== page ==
Haldi Kukum

By Aarti Mulgaonkar

GOA’S Hindu women, decked up for the evening, are seen all over the village and city every mid-January, in small groups, visiting their neighbours for the traditional Haldi-Kukum. Being celebrated solely by the married women in Goa and Maharashtra, Haldi-Kukum can hardly be called a festival because not all the members of the family are involved in the traditional, annual ritual.

Social Significance

In ancient Goa, married Hindu women were expected to devote their time entirely to their household, rearing children and serving their spouses. They were neither allowed to talk to any male other than the husband nor allowed to remain present in a room where men of the household would gather for discussions.

The women thus, with their husbands in mind, needed excuses to socialise with their counterparts. Haldi-Kukum springs up from this social need. However, the socialising incorporates the good wishes by one married women to another, praying for the well being of the husband and the household. And so, the woman would even believe that her husband’s life span increases every time she receives Haldi-Kukum.

The “Festival” is celebrated between “Sankrant”, which falls in the Poush month of the lunar calendar and “Rath Saptam”, which is the 7th day of the Magh month of the same calendar. Sankrant always comes on January 14 of every year.
Haldi Kukum Thali


The Haldi-Kukum Thali consists of :

– Haldi and Kukum, which depicts the holy state of matrimony for a Hindu, Goan woman.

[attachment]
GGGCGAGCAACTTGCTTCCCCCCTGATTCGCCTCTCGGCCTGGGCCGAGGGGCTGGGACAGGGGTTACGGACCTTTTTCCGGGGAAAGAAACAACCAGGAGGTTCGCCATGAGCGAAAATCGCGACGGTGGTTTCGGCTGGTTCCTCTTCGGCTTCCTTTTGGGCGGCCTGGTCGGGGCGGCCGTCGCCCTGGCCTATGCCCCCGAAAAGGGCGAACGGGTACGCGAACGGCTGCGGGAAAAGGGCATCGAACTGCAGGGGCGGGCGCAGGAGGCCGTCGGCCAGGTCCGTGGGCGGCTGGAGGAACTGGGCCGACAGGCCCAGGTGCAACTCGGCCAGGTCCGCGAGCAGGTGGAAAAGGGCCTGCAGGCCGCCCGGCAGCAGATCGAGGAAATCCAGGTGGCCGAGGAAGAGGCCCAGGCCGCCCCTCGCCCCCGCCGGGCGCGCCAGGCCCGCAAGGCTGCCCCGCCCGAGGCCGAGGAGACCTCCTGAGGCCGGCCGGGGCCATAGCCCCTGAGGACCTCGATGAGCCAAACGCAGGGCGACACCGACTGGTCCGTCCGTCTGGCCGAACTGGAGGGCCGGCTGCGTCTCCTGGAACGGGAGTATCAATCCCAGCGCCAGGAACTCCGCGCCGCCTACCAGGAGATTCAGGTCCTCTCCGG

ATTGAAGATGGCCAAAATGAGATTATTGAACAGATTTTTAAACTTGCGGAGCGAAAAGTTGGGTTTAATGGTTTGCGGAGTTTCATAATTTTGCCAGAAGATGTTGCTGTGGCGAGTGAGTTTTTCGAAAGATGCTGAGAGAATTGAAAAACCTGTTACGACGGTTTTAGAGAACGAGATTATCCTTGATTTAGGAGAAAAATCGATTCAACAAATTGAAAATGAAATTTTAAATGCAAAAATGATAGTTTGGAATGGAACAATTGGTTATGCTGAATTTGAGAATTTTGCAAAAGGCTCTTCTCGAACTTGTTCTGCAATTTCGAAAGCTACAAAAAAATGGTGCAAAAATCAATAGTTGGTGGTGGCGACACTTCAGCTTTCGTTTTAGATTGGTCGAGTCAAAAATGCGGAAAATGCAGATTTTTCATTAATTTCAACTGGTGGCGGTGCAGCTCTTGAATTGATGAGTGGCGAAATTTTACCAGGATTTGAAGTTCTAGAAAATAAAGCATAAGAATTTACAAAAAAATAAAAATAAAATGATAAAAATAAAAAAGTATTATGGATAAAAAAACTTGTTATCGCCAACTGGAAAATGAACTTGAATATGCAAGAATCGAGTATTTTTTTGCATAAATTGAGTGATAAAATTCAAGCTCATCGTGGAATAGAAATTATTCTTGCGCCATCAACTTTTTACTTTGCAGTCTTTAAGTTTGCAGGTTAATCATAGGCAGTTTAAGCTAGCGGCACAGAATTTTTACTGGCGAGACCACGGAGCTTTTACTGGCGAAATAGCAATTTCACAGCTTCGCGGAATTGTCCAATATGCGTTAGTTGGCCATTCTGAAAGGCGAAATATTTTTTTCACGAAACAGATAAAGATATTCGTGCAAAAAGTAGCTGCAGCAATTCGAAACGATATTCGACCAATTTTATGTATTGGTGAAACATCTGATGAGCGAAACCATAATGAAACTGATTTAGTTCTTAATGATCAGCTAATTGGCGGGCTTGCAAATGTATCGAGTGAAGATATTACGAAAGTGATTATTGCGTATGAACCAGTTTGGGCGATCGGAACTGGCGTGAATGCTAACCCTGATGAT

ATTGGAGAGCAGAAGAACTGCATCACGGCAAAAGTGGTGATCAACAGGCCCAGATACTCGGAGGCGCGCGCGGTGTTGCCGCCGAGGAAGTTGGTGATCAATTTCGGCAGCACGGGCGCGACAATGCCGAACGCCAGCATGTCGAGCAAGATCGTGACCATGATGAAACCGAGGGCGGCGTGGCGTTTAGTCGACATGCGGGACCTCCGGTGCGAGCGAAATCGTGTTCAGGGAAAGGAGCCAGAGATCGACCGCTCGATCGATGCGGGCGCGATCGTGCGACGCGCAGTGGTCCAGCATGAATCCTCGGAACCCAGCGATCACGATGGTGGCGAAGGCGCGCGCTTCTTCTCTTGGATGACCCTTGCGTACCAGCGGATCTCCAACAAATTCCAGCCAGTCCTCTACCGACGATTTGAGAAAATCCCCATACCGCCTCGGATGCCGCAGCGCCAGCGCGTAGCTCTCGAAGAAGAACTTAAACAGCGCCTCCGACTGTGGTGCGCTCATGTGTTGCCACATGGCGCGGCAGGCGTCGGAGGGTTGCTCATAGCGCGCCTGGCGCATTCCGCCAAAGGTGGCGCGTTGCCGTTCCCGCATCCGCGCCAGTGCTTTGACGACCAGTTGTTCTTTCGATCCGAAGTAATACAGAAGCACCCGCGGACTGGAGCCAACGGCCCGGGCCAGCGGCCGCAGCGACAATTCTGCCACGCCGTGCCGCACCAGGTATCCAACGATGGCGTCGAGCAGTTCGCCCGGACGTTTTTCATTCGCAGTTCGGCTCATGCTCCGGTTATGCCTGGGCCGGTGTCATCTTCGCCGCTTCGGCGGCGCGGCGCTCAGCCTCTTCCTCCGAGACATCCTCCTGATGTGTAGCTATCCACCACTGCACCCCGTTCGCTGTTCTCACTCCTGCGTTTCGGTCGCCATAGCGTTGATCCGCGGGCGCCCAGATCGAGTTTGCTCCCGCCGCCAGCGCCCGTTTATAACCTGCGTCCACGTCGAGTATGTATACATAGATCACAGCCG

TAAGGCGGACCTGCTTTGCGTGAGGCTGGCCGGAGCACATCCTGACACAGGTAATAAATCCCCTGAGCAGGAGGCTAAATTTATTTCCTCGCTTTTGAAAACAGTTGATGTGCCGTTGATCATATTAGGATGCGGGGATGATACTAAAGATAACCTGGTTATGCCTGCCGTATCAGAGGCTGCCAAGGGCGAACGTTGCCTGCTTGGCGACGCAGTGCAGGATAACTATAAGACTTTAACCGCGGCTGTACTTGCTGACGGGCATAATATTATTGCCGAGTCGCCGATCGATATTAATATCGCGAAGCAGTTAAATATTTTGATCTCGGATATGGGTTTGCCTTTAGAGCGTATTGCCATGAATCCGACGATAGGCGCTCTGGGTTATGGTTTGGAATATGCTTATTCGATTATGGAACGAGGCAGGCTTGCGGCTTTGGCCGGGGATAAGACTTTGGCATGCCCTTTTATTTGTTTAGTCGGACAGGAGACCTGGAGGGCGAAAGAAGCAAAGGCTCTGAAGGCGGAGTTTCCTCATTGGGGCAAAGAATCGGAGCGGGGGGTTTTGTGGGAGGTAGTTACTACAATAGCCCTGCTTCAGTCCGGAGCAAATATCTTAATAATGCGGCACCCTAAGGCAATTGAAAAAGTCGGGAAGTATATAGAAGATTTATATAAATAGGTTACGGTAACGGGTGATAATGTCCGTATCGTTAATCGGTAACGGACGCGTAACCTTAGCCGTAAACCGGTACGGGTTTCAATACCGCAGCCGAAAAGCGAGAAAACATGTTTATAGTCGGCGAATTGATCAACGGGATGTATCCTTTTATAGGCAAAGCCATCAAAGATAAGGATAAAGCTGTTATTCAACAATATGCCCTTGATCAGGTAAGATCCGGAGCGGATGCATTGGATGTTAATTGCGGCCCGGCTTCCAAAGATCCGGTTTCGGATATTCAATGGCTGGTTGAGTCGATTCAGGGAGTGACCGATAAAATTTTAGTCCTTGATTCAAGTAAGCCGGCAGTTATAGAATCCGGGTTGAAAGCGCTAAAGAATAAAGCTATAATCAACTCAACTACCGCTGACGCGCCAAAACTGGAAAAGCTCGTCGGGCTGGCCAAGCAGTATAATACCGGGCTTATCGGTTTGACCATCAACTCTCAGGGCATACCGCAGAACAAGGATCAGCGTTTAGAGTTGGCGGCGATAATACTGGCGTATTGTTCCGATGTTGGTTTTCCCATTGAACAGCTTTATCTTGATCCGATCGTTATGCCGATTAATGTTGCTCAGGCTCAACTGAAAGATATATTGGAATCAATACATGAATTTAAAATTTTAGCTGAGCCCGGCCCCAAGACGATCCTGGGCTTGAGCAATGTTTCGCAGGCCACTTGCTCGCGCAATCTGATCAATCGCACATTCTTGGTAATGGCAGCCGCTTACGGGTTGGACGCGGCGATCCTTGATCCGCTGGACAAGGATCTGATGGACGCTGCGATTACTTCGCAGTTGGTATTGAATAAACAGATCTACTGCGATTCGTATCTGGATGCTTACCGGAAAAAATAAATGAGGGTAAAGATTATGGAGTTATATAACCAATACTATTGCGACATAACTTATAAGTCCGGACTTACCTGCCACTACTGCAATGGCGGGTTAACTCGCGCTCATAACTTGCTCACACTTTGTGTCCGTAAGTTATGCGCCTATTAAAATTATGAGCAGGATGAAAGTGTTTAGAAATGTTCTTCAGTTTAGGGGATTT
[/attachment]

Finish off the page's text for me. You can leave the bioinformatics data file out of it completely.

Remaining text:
– Pan, Supari and Paisa – The three items considered auspicious in a Hindu household.
– Vain (pronounced as wine) — a token of wishes for the well being of the household. The vain can be anything from down-to-earth safety pins to valuable gold coins which the lady of the house exchanges with other Hindu, married women. The token exchanged often corresponds to the social and economic status of the lady of the house.
– Tilgul, a sweet made from til and sugar, are small, white sugar balls mixed with a sprinkling of a few coloured ones. These were once made at home by the women but are now available in packets in the market. Tilgul is the principal item of Haldi-Kukum and is prepared specially for this occasion.
– Tilache ladoo – Laddoo made from Til and jaggery are another item meant for the occasion. Most women still make these delicious sweets at home and these are relished by young and old alike.
– Channa – Boiled white peas or Kabuli grams.

Tilgul, tilache ladoo and channa form the basic refreshments offered to the visitors during Haldi-Kukum. These humble refreshments are such that the majority of the households living on minimum wages and with a number of mouths to feed, could easily afford.
Appling Haldi-Kukum on their foreheads

The “Festival”

The Lady of the house invites other married women. She applies the Haldi-Kukum on their foreheads and gives away a vain or token. The children of the house help in distributing tilgul and channa while the mother is busy offering the Vain.

Tradition maintained

Down the ages, the convivial tradition has retained its original flavour and vigour in many joint families. Women, in recent times, have moved out from the traditional home and are often employed. So we do not, many a times, witness nuclear families observing the “festival”. Similarly, the cuisine, has changed from the modest tilgul and channa to more elaborate buffets comprising of patties, sweets, soft drinks and the like. The cuisine, however, is still vegetarian.
The Lady of the house giving a token .

Haldi-Kukum still remains a very significant event in a married women’s life and has a pre-determined list of vain in the first six years of her married life, depicting the various items considered auspicious for a married woman.

1st year – Chidki Wati (a small earthen pot placed in one-half of a coconut)
2nd year – Kukum (vermilion powder)
3rd year – Haarshi (mirror)
4th year – Phani (comb, pronounced as “funny”)
5th year – Kaknan (glass bangles)
6th year – Naall (a full coconut)